A Spanish Paper Chase.


After reading several threads about 'to have Tarot one needs the medium of paper'- I got out my history books. Here is a little ramble about what I learned and where it lead me.
In 751 AD Islamic Warriors captured a caravan including three Chinese papermakers. The Art of papermaking spread with the Islamic/Muslim world across the top of Africa and thence into Spain and what is now Portugal. By 1000 AD Spain had plenty of paper and pasteboard evidenced mainly in the City of Cordova.(From Burke 1973.. Paper unknown supposedly in the west was everywhere in Cordova) The city library had over 600,000 manuscripts it is believed. Paper was been made out of rags ,cotton and linen pulp. In fact later, it was thought that the plague went to England via the old rags etc for papermaking.The Library was burnt in 1013 AD; The Christian movement to oust Muslims from the Iberian Peninsular. Cordova at the time was a city of remarkable achievments in Architecture and civilised society.
IN Andy's Playing card site there is a deck of playing cards called Italy II, some cards of Moorish origin from Spain circa 1400 sometimes called the Saracen cards. They are made of pasteboard, with woodcut designs; hand painted or finger smeared in the Moorish fashion. So I wondered what else was happening around that time?
There was this Portuguese Duke called Prince Henry the Navigator/ The Seafarer who in 1420 AD became the Govenor of 'The Order of Christ' which was the sucessor to the Knights Templar. Before that he got a group a skilled Artisans/mapmakers/printers and the like together to form a think tank which we know as the 'Voyages of Discovery'. One of those discovery trips found Maderia. In the library-Museum called Mario Barbeito de Vasconcelos in Funchal, Maderia they have listed some pasteboard miniatures 14th Century....I sure would like to see those along with their same circa miniatures of Faith Hope and Charity. If they are sailors playing cards- like those that went to Japan 150 years later that would be a find would it not? ~Rosanne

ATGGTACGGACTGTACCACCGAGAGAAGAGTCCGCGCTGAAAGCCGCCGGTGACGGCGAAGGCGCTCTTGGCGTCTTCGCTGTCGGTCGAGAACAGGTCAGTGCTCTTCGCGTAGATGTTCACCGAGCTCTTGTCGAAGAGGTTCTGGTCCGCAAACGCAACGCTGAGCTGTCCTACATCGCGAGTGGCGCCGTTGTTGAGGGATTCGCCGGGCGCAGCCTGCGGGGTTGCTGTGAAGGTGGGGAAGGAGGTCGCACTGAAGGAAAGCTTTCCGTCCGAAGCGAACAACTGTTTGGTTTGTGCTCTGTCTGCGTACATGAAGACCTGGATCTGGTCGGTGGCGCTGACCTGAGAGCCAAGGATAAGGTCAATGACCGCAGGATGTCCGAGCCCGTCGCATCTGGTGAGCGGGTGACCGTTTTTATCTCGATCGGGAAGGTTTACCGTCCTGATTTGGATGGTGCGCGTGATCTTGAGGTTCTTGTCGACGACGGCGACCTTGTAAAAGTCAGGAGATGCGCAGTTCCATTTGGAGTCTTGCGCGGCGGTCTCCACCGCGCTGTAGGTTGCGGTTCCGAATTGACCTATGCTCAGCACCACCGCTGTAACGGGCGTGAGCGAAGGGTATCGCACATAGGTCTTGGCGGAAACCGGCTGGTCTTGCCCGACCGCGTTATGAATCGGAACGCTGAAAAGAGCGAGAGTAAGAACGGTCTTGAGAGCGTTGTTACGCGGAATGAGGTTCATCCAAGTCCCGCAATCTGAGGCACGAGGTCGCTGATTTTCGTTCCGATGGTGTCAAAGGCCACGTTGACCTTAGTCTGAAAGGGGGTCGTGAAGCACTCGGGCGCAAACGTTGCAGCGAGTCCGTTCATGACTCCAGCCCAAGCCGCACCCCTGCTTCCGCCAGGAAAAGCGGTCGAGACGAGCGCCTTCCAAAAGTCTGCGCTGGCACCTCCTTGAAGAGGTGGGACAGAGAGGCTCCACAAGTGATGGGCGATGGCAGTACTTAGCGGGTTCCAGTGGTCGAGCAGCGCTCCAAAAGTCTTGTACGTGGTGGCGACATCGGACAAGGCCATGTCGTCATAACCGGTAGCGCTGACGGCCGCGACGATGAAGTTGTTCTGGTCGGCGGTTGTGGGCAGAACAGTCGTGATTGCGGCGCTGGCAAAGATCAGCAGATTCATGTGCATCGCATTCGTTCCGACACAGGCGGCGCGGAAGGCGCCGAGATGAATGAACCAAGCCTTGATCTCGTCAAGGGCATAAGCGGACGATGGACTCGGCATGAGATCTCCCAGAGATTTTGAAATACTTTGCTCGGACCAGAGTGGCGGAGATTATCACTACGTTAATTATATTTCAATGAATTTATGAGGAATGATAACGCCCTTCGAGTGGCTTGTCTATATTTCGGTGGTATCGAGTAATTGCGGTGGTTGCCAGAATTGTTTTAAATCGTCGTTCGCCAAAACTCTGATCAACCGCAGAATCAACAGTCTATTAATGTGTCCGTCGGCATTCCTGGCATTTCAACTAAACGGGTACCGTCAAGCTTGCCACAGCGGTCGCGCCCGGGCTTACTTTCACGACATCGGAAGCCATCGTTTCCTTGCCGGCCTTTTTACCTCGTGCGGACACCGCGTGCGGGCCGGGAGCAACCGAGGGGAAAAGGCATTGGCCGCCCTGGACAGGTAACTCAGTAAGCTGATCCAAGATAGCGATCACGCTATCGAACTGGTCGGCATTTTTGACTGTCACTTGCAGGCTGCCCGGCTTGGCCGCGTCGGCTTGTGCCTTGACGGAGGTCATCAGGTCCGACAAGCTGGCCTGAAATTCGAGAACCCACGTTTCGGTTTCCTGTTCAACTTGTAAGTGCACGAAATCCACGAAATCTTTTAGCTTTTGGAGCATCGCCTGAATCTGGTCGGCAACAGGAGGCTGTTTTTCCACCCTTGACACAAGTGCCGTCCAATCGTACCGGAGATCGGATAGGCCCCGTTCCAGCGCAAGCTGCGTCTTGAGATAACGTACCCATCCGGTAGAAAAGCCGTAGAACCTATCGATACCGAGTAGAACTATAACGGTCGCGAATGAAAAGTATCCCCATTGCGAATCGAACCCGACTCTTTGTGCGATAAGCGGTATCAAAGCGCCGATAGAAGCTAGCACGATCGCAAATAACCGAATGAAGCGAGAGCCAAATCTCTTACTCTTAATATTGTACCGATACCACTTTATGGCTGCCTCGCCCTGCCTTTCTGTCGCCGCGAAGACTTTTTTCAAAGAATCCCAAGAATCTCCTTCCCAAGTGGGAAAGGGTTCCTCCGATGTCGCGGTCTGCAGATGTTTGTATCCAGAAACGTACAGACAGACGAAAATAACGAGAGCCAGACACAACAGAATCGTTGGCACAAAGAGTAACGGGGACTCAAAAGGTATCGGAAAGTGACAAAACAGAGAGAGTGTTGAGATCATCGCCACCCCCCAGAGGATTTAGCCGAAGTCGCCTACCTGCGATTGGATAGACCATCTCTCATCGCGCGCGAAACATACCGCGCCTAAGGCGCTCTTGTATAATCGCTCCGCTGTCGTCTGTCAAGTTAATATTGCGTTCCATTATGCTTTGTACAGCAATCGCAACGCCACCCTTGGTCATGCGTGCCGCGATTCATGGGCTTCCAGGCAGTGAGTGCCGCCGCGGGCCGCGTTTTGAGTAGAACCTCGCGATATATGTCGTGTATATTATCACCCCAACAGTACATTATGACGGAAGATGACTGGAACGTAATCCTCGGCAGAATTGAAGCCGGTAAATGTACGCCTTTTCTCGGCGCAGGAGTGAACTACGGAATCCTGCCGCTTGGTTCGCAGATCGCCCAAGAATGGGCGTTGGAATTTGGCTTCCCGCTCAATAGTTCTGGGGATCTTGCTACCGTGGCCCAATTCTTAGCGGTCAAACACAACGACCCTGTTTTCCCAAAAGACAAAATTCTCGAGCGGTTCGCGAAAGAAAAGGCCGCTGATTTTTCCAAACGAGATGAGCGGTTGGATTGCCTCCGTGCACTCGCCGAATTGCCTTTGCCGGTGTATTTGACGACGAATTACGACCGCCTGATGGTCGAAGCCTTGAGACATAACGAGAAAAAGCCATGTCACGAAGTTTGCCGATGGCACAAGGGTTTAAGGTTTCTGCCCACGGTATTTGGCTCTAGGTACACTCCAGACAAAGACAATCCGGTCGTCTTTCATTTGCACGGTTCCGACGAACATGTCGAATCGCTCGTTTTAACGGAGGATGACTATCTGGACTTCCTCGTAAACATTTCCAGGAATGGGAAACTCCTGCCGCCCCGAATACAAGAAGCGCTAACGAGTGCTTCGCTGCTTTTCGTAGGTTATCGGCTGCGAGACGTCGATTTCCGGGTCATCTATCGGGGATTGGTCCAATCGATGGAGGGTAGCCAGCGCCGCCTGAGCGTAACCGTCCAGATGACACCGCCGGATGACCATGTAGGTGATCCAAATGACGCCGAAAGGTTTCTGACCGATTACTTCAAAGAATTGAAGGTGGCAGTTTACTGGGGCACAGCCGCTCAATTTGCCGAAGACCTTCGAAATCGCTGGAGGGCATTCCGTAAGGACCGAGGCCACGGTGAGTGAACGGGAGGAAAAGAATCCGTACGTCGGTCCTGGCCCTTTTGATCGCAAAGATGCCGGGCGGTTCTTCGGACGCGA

Anyone here from Madeira? :D :D :D or taking their Summer Hols there? Wants to go on a Card treasue hunt at the Musuem? hehehe I will be there with you in spirit lol ~Rosanne


By the way...interactions with China in 1421...

...while it's not likely that the Chinese really discovered the new world


...the interactions between Europe and China is likely a little more vibrant than sometimes realized and perhaps a bit earlier.

In Spring of 1288, emissary Rabban Suma of China celebrated Easter with Pope Nicholas IV in Rome after a trek of 13 years, with princely gifts and diplomatic letters. Rabban Sauma was a Nestorian Christian monk and official envoy from the Great Khan Khubilai...and among the requests was to send proselytizing monks. The Franciscan order's mission to spread the word of God coincided with the new Pope's ideals...Pope Nicholas is said to have within two months send treasures to his mother church at Assisi and by summer of 1289, Fra Giovanni da Montecorvino went to China...and the first church in Beijing was built in 1299.